What Happened, What You Missed: May 8-12, 2023


New Guidelines Call for Women to Get Mammograms at Age 40

Women should start getting mammograms to screen for breast cancer at the age of 40, according to new draft recommendations from the US Preventative Services Task Force (USPSTF). While current guidelines recommend mammograms starting at age 50, a growing number of women at risk for breast cancer have started screening in their 40s. The USPSTF issued the draft recommendations based on new evidence that shows a growing number of women in their 40s are getting breast cancer. The draft recommendations also call for biennial screenings instead of annual screening, which runs counter to leading medical organizations like the American College of Radiology and the American Cancer Society. According to the USPSTF, starting mammograms earlier will allow doctors to detect breast cancer sooner and save more lives. Breast cancer is currently the most common cancer among women, and it is the second-leading cause of cancer-related death in women.

Senate Panel Advances Bipartisan PBM Bill

The Senate Health, Education, Labor, and Pensions (HELP) Committee passed by a 18-3 vote legislation to reform pharmacy benefit manager (PBM) practices. The legislation was among a group of bipartisan bills and amendments approved by the committee that are aimed at addressing high drug costs. The bill’s most notable component would ban PBMs from using spread pricing, which is the practice of charging health plans for prescription drugs more than what they pay the pharmacy and pocketing the difference. Other measures approved by the committee would direct the Department of Labor to conduct a study into the fiduciary duties of PBMs and require PBMs to pass on all rebates they get from drug manufacturers to health plans.

mRNA Vaccine for Pancreatic Cancer Shows Promise

A group of pancreatic cancer survivors who were found to have an immune response from an experimental mRNA vaccine showed no signs of relapse, according to a study published in Nature. Conducted by researchers at Memorial Sloan Kettering Cancer Center in New York City, the study involved 16 patients who had their tumors surgically removed. All 8 patients whose immune systems responded to the vaccine made T-cells against their tumors that have persisted for at least 2 years. Researchers believe the spleen could be key to understanding who could benefit from the vaccine, as 5 of the 8 patients who didn’t generate an immune response had their spleens removed. Scientists have been working to develop cancer vaccines for decades, and only in recent years have mRNA vaccines shown promise in treating the disease. In April, early-stage clinical trial results for a personalized vaccine using mRNA technology was found to be effective in preventing melanoma from reoccurring.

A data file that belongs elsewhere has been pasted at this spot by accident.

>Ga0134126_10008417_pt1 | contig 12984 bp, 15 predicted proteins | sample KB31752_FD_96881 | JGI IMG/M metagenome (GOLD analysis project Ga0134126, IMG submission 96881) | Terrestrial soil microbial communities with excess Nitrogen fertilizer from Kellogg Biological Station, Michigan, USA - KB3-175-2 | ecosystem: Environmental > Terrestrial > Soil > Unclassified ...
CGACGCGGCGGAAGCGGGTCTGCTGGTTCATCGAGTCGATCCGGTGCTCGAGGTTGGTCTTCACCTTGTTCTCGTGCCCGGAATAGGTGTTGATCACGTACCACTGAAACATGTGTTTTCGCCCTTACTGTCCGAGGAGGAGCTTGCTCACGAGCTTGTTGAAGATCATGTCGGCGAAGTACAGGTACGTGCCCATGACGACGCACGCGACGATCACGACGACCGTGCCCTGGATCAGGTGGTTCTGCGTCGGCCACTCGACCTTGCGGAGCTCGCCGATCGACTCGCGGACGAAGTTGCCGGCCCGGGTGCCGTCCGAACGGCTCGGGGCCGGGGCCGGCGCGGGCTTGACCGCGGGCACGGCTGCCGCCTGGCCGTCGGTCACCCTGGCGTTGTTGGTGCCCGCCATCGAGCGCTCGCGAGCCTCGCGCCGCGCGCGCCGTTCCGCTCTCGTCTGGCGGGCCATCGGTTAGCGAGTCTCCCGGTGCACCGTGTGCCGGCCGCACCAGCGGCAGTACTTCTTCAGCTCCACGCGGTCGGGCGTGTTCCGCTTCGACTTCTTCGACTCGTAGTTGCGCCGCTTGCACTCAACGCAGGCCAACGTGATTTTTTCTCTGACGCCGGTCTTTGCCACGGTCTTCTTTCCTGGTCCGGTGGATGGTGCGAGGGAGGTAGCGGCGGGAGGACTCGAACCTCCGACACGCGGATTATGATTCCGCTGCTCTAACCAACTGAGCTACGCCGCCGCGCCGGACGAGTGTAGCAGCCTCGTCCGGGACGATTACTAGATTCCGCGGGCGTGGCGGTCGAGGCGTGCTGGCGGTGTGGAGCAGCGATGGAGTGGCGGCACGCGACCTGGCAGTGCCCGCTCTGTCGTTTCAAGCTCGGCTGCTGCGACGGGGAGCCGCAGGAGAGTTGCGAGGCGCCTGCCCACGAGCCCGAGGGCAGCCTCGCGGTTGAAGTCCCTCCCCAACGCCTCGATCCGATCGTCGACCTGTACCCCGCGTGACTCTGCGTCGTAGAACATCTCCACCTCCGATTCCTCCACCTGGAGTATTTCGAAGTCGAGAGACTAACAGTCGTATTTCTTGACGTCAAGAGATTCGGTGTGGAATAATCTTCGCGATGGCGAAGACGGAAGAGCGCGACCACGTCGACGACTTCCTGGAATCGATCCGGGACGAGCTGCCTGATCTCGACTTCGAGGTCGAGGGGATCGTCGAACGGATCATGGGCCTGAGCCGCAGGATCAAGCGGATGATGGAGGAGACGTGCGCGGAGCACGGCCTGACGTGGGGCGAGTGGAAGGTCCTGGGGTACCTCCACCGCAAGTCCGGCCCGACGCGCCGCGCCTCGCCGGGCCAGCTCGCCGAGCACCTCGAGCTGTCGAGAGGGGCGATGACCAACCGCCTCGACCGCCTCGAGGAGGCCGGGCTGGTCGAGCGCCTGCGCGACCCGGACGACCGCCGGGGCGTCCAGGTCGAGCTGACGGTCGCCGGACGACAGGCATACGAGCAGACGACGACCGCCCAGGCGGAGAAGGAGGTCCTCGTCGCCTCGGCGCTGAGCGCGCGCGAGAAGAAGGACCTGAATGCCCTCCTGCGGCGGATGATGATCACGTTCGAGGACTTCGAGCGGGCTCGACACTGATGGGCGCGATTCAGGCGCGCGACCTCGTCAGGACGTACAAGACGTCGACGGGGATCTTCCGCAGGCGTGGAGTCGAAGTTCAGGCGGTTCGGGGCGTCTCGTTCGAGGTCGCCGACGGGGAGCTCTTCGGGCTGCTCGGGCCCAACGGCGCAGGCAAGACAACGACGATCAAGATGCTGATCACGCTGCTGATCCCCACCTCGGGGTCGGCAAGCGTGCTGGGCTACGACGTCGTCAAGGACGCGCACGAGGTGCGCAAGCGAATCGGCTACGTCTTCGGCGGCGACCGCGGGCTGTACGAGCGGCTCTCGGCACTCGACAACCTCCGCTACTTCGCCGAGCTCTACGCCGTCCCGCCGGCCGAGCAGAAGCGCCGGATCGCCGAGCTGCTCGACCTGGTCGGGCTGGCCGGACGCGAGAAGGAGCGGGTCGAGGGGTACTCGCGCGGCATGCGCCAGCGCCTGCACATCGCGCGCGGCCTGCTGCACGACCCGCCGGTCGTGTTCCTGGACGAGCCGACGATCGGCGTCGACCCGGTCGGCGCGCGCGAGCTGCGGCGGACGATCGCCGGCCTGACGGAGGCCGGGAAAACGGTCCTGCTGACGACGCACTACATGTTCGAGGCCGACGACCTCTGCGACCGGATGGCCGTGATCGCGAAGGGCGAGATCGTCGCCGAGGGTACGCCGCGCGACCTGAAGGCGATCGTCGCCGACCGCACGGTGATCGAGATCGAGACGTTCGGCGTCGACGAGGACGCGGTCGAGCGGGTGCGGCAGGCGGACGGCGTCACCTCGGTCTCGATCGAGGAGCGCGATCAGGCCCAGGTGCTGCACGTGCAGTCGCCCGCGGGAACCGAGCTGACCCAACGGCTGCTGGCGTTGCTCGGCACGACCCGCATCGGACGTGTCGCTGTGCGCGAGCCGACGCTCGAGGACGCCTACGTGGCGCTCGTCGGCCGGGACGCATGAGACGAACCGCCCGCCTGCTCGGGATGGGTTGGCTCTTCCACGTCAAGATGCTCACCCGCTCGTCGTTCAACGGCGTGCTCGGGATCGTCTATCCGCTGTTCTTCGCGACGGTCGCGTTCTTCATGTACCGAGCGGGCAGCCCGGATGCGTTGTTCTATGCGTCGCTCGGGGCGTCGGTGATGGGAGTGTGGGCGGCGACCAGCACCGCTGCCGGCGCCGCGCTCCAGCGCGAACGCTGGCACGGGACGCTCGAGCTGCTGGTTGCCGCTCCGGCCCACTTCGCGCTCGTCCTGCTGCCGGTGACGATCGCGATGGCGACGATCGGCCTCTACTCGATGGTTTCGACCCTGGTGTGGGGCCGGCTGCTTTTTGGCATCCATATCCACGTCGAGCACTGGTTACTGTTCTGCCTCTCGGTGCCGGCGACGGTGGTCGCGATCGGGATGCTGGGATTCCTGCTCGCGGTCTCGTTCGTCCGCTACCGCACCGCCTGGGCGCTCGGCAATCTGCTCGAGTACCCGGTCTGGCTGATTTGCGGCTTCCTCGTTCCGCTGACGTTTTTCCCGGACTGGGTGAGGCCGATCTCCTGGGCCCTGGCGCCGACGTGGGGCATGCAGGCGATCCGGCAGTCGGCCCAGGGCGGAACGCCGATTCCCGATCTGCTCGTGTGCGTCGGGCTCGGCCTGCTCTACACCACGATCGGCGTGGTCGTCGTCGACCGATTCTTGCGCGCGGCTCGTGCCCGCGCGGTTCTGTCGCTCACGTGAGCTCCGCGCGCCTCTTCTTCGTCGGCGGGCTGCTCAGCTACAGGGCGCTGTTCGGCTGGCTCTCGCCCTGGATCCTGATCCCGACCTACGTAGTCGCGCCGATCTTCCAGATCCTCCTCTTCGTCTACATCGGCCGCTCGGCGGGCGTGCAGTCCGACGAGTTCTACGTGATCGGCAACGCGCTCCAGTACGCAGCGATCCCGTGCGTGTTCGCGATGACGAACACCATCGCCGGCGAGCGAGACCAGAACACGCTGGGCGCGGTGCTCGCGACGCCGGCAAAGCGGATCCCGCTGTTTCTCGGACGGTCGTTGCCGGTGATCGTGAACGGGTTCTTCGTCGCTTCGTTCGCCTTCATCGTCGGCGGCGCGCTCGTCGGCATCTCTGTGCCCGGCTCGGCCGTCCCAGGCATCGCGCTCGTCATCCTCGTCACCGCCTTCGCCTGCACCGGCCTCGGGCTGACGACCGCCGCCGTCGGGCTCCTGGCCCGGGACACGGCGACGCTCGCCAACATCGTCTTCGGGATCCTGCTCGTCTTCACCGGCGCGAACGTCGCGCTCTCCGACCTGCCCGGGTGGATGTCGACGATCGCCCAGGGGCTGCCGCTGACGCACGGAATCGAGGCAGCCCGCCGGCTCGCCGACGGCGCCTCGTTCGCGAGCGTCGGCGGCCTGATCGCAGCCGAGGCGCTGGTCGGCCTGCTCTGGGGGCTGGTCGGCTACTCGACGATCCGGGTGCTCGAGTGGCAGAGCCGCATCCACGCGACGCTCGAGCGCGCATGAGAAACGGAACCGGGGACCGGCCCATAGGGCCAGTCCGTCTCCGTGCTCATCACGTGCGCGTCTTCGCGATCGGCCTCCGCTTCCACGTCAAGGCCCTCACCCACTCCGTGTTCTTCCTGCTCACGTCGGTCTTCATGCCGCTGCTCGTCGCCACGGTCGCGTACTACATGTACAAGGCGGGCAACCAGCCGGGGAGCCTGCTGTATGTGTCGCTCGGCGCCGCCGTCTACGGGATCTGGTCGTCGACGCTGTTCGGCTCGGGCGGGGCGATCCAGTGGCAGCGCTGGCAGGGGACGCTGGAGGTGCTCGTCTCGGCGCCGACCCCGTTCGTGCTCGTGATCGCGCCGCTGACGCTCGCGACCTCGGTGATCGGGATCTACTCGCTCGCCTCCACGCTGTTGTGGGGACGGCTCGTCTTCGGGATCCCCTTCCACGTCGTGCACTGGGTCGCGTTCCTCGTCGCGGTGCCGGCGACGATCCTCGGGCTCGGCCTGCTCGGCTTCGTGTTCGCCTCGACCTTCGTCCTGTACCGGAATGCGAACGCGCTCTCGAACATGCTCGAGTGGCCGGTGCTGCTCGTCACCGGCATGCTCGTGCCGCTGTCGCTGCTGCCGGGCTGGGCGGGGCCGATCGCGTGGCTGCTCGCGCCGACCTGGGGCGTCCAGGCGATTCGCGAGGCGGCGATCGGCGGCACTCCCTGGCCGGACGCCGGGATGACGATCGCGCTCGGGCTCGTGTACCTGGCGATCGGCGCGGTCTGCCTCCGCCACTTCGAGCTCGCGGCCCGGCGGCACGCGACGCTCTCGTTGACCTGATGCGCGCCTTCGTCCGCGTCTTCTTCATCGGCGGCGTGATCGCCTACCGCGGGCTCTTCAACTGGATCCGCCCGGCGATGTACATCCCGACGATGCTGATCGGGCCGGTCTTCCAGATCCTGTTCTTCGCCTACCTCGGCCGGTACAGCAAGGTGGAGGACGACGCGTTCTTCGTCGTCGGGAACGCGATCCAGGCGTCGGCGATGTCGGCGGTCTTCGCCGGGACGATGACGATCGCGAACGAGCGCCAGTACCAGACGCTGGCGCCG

FDA Updates Blood Donation Policy for Gay, Bisexual Men

Gay and bisexual men in monogamous relationships are now allowed to donate blood at any time, according to an updated blood donation policy from the Food and Drug Administration (FDA). The update is part of an effort to ease blood shortages by loosening restrictions on who can donate. Previously, men who have sex with men were only permitted to donate blood after three months from their last sexual encounter with other men. The new policy nixes time-based restrictions in favor of individual risk-based questions that will be the same for every donor, regardless of sexual orientation, sex, or gender. The FDA originally proposed the new policy in January 2023.

End of COVID-19 PHE Means End to Emergency Rules, Waivers

With the end of COVID-19 public health emergency (PHE) yesterday, numerous rules and waivers that have been in place for over more than years are now out of the picture. The Centers for Disease Control and Prevention (CDC) will no longer be able to access some surveillance data based on new case numbers; instead, the CDC will use hospital admissions to determine the level of community risk. Additionally, Medicare and private insurers will no longer be required to fully cover 8 rapid antigen tests per month, although the administration is urging insurers to continue covering the test. Furthermore, certified registered nurse anesthetists will once again require physician supervision, and patients will again have to spend 3 consecutive days in a hospital before being eligible to move to a skilled nursing facility.

ICYMI: Jazz in the Garden Returns Next Week

Jazz in the Garden, a popular free summer concert series held in the National Gallery of Art’s outdoor Sculpture Garden, will return on May 19 and run through August 4. To cope with high demand, the National Gallery is instituting for the first time a free lottery system that will open the Monday before a concert and close Friday at noon. However, admission will remain free. This year’s concerts will feature jazz, zydeco, Latin fusion, bluegrass, and other musical performances.

Leave a Reply

Your email address will not be published. Required fields are marked *

Connect With Us

Ready to connect? Let’s talk